The Story of Myeerah
Isaac and Myeerah Zane* S.S. Walk-in-the Water, 1818-21
The name Myeerah ("My-EAR-uh") has a family connection and an apt nautical meaning. Myeerah, a Wyandot Indian, was the owner's great-great-great-great-great-great grandmother. To add to its appeal as a vessel name, Myeerah means "Walk-in-the-Water." There is a well-documented story about Myeerah. It begins before the American Revolution, during the westward movement when Ohio was a frontier populated by several Indian tribes. It centers on the Zane family--a well known family in Ohio history--and the Wyandot Indian tribe, part of the Huron nation that had been driven south from southern Ontario into the Upper Ohio valley by the Iroquois in the early 18th century.
In 1762 two brothers, Isaac and Jonathan Zane, aged 9 and 11, were kidnapped by Indians while returning home from school in what is now Moorefield, West Virginia. Isaac and Jonathan Zane had a sister, Elizabeth, who was the protagonist in Zane Grey's once-popular 1904 novel Betty Zane. Elizabeth's claim to fame was that during a 1782 Indian attack on Fort Henry at Wheeling, West Virginia, she transported gunpowder to the fort for the colonial defenders, at great risk to herself. Myeerah is a major character in that book.
Isaac and Jonathan were eventually taken to Detroit, then to what is now Sandusky, Ohio, on Lake Erie, where they lived with the Porcupine clan of the Wyandot tribe, specifically with the chief, Tarhé ("Tar-hay"), his French-Canadian wife, Ronyouqines La Durante, and their daughter, Myeerah: Ronyouqines was a French-Canadian girl who had been captured by the Wyandots. Myeerah's literal translation is "Walk-in-the-Water," a reference to the crane;she was called "White Crane" by settlers because of her fair skin. Tarhé's name translates as "The Tree," a reference to his tall and lean build.
In 1764 Jonathan, age 13, was ransomed and returned to his family. Tarhé had become particularly fond of Isaac and he refused to accept ransom for him. Isaac lived with the Wyandots as Tarhé's adopted son until 1771 when, at age 18, he left the Wyandots and returned to civilization. He eventually returned to the Wyandots, marrying Myeerah in 1777; he was 24 and she was 19.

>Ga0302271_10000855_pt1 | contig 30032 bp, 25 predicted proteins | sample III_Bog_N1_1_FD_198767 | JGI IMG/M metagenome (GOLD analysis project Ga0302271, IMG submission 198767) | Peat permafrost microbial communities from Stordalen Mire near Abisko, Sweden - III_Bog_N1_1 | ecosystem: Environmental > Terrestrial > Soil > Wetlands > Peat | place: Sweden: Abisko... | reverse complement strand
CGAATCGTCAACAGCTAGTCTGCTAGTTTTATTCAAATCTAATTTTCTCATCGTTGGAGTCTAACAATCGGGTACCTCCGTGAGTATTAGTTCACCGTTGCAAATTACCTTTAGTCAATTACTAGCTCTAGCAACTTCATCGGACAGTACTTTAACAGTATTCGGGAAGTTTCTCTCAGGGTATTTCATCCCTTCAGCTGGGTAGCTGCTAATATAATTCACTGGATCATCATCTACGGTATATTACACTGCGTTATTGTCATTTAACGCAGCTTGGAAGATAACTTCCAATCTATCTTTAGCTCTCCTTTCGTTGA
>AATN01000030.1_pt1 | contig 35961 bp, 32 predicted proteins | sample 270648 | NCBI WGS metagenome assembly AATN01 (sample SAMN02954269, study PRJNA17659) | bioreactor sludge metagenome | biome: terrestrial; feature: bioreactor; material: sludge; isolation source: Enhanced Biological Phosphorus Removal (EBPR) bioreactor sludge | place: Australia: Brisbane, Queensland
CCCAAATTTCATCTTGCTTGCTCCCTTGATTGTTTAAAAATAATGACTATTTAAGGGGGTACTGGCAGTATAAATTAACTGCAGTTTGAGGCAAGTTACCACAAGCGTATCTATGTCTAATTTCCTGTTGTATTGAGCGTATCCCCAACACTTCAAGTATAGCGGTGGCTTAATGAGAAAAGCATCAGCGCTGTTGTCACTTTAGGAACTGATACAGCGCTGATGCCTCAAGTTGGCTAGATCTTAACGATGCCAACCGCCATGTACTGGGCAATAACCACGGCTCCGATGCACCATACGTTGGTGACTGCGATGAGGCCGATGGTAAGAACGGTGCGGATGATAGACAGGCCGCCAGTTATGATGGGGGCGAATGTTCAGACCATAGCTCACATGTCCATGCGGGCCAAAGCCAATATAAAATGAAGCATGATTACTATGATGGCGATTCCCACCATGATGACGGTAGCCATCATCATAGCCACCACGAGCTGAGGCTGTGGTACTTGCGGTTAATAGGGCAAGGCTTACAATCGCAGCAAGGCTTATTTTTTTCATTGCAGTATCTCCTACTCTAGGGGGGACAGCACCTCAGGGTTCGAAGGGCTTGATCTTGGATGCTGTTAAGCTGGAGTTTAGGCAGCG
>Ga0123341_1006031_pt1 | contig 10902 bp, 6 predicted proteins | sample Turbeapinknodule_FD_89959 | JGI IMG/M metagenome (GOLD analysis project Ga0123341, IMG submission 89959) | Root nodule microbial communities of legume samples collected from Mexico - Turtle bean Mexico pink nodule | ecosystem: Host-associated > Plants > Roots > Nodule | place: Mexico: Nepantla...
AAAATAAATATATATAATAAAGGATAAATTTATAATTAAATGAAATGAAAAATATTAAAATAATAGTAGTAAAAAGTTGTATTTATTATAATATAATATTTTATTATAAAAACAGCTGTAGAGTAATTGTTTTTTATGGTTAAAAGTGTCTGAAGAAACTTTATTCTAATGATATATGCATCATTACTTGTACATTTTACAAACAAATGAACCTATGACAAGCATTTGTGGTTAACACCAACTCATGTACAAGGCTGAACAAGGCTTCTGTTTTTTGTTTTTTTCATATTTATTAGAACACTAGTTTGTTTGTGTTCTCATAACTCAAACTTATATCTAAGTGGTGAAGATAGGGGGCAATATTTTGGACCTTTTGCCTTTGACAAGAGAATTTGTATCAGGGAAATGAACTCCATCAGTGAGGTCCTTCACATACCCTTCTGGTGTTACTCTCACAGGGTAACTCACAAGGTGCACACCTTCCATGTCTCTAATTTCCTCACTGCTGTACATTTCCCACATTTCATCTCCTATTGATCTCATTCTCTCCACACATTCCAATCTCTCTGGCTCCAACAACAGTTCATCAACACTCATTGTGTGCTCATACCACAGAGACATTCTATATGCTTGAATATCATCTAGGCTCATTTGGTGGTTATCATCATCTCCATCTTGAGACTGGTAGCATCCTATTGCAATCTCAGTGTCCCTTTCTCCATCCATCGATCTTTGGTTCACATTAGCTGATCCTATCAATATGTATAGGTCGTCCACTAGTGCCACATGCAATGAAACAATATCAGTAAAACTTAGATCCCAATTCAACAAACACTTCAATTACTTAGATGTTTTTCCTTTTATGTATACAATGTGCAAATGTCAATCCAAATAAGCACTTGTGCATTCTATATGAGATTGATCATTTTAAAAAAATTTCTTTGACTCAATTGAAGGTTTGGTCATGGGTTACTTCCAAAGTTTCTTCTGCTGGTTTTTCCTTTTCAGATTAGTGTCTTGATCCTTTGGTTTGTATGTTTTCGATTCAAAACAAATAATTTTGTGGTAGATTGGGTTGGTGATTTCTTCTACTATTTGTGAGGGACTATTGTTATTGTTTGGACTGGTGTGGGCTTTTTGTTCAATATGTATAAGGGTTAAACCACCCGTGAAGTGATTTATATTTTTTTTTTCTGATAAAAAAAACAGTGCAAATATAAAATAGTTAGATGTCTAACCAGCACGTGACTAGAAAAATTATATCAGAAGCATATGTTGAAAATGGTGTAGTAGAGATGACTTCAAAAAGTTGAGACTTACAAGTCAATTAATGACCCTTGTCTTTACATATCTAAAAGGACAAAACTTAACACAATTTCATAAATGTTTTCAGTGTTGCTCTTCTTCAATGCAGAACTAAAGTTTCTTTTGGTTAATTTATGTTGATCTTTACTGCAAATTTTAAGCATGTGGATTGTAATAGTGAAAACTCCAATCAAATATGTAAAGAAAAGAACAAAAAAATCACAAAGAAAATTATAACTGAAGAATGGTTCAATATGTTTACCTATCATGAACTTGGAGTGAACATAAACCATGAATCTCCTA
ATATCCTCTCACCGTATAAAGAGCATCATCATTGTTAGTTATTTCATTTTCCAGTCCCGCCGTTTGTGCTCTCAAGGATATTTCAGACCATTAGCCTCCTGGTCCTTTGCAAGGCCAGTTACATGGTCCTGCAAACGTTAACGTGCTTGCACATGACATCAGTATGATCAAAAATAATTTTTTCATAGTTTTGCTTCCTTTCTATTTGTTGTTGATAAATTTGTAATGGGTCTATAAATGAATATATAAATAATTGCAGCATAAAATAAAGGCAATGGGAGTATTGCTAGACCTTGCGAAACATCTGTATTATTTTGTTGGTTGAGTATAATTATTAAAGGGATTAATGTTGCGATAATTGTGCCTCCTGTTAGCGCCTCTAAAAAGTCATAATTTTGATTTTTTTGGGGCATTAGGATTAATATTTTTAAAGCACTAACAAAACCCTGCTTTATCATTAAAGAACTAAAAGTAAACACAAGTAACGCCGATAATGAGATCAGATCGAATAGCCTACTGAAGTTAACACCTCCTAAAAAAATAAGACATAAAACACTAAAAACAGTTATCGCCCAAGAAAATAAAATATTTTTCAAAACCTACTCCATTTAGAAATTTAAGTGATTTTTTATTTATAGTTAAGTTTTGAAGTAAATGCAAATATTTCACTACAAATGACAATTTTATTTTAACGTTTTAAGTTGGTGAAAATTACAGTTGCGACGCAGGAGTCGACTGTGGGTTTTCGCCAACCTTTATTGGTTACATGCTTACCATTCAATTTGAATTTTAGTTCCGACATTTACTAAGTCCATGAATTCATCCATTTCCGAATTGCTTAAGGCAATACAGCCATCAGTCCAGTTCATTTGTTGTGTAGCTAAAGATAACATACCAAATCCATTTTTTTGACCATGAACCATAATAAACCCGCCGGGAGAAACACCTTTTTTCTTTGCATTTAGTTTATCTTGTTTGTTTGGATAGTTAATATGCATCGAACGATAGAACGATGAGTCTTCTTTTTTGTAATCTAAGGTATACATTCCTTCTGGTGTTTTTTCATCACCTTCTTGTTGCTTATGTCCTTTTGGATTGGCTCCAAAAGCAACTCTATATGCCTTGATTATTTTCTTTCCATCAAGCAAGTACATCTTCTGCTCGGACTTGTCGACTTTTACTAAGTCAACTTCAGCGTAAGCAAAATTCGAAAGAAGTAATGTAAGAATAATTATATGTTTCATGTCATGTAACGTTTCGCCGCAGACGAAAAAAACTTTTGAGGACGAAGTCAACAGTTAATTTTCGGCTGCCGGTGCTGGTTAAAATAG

Tarhé joined the other Ohio tribes in their alliance with the British during the American Revolution. In 1794, after the revolution, he fought against the Americans at the Battle of Fallen Timbers; the American forces decisively ended the Ohio Indians' hopes of maintaining their territory and integrity. A year later the Treaty of Greenville ceded large tracts of Indian lands in the upper Ohio Valley to America. The Indians were given hunting rights in perpetuity, but perpetuity ended forty-eight years later when, in 1843, the Wyandots were relocated to the Kansas Territory. The Treaty of Greenville was signed by Tarhé, among other Indian chiefs, and by Isaac Zane, who served as translator.
Following the Battle of Fallen Timbers, Tarhé's Wyandots became firm American allies. During the War of 1812 Tarhé, age 70, led his warriors on an expedition into Canada under the leadership of General William Henry Harrison, the future (but short-lived) President and the victor at the famous Battle of Tippecanoe. They defeated the British at the Battle of the Thames. At Tarhéís death in 1818--two years after Isaac and Myeerah--he was honored by the Ohio tribes and by Harrison, who publicly expressed his admiration for Tarhé as "the noblest of them all."
Isaac Zane served as an intermediary between colonial Americans and the Indian nations of the area. Isaac and Myeerah were the original settlers of Zanetown, now Zanesfield, Ohio, where they established the first fort in that area. Zanesfield (not to be confused with Zanesville, though named after the same family) is today a community of 250 souls. Isaac and Myeerah had three sons and four daughters, most of whom married Wyandots. Myeerah died in February 1816, Isaac eight months later.
The first steamboat on Lake Erie, launched in 1818, was named "Walk-in-the-Water" after Myeerah. She--the steamboat--sank in a gale in 1821, an ironic fate. The name Myeerah is still found in the Upper Ohio Valley.
A Vietnam-era military helicopter, the Sikorsky CH54, was named "The Tarhé."
And Myeerah's companion vessel, a 37-foot jet-powered Hinckley Picnic boat, is named Tarhé.
The name survives!
* This painting by artist Hal Sherman is at the Logan County Historical Society Museum in Bellefontaine, Ohio.
N.B. There was also a Huron chief named Myeerah who lived in the same period. He and our Myeerah are different people.
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